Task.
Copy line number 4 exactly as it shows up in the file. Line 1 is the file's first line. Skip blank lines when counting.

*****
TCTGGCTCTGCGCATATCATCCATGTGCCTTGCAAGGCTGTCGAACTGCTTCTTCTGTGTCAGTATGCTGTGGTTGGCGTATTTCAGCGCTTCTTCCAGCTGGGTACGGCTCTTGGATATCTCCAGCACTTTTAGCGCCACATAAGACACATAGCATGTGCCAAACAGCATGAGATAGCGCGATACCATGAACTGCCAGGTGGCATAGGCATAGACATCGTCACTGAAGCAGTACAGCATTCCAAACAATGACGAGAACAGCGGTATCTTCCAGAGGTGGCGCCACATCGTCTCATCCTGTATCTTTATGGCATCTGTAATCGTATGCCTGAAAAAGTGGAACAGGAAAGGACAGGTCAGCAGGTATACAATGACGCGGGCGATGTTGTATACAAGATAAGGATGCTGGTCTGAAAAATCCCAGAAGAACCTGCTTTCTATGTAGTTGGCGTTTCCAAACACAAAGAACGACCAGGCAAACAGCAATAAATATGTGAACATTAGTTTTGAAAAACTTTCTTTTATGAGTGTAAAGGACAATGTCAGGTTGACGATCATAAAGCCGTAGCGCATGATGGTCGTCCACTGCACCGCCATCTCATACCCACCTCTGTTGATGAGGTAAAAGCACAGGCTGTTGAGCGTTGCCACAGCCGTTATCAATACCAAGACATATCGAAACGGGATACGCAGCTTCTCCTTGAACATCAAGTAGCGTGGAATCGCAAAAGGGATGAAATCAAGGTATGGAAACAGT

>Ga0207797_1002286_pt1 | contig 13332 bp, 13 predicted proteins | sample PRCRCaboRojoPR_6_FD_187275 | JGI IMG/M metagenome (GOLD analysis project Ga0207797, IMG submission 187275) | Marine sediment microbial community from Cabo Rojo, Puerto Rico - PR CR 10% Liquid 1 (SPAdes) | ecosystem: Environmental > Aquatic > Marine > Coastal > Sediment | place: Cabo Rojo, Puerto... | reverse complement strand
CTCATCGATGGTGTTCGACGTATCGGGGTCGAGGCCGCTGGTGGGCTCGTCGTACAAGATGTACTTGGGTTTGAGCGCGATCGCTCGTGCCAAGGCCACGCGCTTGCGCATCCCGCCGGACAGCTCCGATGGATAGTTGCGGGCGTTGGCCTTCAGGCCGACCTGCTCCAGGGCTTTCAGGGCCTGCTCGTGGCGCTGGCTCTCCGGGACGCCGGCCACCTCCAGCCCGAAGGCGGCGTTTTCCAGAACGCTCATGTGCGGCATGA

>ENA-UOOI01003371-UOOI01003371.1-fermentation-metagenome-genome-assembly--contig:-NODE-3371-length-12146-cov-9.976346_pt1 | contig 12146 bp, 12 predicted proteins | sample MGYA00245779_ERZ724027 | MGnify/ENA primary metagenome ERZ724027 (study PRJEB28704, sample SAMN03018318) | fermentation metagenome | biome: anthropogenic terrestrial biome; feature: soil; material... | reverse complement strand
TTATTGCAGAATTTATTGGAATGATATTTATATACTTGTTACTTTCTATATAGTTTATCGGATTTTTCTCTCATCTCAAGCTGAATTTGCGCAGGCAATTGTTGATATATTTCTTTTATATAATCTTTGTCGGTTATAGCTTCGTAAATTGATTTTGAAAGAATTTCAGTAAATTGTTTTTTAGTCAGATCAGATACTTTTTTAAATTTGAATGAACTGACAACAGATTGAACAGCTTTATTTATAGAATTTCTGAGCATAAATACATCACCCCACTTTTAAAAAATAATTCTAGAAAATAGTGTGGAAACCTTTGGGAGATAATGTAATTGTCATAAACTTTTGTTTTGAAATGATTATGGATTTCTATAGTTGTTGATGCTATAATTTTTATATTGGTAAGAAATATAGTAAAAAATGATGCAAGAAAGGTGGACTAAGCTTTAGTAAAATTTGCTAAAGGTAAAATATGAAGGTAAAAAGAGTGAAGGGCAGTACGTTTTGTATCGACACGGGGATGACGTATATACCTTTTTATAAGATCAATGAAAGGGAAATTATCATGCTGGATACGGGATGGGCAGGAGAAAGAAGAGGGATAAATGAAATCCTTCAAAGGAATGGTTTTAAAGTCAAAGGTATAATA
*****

>ENA-UOOI01003371-UOOI01003371.1-fermentation-metagenome-genome-assembly--contig:-NODE-3371-length-12146-cov-9.976346_pt1 | contig 12146 bp, 12 predicted proteins | sample MGYA00245779_ERZ724027 | MGnify/ENA primary metagenome ERZ724027 (study PRJEB28704, sample SAMN03018318) | fermentation metagenome | biome: anthropogenic terrestrial biome; feature: soil; material... | reverse complement strand